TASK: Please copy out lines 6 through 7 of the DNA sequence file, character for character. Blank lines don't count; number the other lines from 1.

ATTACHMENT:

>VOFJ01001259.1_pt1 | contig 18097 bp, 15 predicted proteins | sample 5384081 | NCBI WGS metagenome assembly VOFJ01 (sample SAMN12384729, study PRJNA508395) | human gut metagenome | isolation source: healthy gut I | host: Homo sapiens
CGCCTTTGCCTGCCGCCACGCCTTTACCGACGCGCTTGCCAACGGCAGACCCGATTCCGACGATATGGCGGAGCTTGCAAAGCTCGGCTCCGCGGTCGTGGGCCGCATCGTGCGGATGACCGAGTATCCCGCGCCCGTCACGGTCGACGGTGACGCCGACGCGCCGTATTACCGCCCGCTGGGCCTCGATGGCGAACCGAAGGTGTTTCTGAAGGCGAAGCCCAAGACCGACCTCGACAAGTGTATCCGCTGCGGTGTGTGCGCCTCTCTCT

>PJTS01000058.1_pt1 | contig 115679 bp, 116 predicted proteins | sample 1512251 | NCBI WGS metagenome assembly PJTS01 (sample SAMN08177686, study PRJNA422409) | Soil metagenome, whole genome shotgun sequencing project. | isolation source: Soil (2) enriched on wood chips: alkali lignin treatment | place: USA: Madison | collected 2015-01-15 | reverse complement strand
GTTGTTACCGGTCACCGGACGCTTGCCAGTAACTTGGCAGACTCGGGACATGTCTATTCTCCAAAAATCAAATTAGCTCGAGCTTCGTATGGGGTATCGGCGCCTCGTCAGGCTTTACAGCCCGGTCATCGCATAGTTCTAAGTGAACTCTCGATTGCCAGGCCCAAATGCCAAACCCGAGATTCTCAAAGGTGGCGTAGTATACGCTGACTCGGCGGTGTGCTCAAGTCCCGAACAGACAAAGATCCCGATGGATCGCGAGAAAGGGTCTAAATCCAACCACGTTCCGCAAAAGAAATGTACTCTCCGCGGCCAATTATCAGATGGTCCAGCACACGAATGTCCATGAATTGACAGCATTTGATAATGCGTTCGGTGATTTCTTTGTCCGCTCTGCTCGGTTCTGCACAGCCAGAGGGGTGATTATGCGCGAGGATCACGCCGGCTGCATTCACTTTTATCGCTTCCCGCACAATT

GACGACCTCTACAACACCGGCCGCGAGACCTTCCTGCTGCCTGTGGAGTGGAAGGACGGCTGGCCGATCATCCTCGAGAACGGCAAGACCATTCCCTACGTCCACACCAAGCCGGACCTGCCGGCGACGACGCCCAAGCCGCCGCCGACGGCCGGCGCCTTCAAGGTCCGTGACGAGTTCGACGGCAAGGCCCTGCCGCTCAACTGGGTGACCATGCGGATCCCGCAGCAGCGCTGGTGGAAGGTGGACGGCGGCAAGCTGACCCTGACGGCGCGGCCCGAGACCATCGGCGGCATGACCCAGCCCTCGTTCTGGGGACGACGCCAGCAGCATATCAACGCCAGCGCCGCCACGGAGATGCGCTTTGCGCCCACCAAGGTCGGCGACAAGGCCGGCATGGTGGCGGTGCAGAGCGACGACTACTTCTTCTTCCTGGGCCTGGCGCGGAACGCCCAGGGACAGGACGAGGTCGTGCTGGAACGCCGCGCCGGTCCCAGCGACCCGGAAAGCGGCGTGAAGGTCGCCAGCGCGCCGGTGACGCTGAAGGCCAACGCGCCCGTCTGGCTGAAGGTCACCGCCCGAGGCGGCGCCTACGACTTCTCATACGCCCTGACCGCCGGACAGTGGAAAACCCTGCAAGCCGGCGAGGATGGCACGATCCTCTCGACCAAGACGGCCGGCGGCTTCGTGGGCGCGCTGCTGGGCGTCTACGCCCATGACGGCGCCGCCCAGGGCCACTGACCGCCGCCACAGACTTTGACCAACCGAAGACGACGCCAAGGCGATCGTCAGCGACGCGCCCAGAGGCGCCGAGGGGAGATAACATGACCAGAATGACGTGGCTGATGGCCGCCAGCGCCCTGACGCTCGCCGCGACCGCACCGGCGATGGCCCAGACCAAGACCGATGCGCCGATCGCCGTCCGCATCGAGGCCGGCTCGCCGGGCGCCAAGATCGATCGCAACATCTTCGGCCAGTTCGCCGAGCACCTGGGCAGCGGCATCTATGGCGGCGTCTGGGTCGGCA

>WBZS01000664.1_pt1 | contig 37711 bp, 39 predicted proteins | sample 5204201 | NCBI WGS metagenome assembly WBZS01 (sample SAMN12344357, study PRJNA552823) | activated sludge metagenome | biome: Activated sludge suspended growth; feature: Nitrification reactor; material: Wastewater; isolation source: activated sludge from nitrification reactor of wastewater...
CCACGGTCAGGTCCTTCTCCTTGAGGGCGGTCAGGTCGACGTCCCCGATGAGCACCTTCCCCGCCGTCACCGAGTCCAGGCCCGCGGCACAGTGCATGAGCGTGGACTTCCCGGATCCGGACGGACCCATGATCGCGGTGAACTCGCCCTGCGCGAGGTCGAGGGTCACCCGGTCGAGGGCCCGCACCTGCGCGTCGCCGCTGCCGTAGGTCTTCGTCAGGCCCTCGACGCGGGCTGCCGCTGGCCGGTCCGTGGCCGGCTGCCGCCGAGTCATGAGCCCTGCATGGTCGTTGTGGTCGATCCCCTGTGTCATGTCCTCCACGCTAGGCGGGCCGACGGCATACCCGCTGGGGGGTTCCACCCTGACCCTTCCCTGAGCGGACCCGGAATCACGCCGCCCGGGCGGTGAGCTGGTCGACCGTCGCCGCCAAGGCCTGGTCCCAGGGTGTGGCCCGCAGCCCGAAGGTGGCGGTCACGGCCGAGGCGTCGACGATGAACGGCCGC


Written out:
>WBZS01000664.1_pt1 | contig 37711 bp, 39 predicted proteins | sample 5204201 | NCBI WGS metagenome assembly WBZS01 (sample SAMN12344357, study PRJNA552823) | activated sludge metagenome | biome: Activated sludge suspended growth; feature: Nitrification reactor; material: Wastewater; isolation source: activated sludge from nitrification reactor of wastewater...
CCACGGTCAGGTCCTTCTCCTTGAGGGCGGTCAGGTCGACGTCCCCGATGAGCACCTTCCCCGCCGTCACCGAGTCCAGGCCCGCGGCACAGTGCATGAGCGTGGACTTCCCGGATCCGGACGGACCCATGATCGCGGTGAACTCGCCCTGCGCGAGGTCGAGGGTCACCCGGTCGAGGGCCCGCACCTGCGCGTCGCCGCTGCCGTAGGTCTTCGTCAGGCCCTCGACGCGGGCTGCCGCTGGCCGGTCCGTGGCCGGCTGCCGCCGAGTCATGAGCCCTGCATGGTCGTTGTGGTCGATCCCCTGTGTCATGTCCTCCACGCTAGGCGGGCCGACGGCATACCCGCTGGGGGGTTCCACCCTGACCCTTCCCTGAGCGGACCCGGAATCACGCCGCCCGGGCGGTGAGCTGGTCGACCGTCGCCGCCAAGGCCTGGTCCCAGGGTGTGGCCCGCAGCCCGAAGGTGGCGGTCACGGCCGAGGCGTCGACGATGAACGGCCGC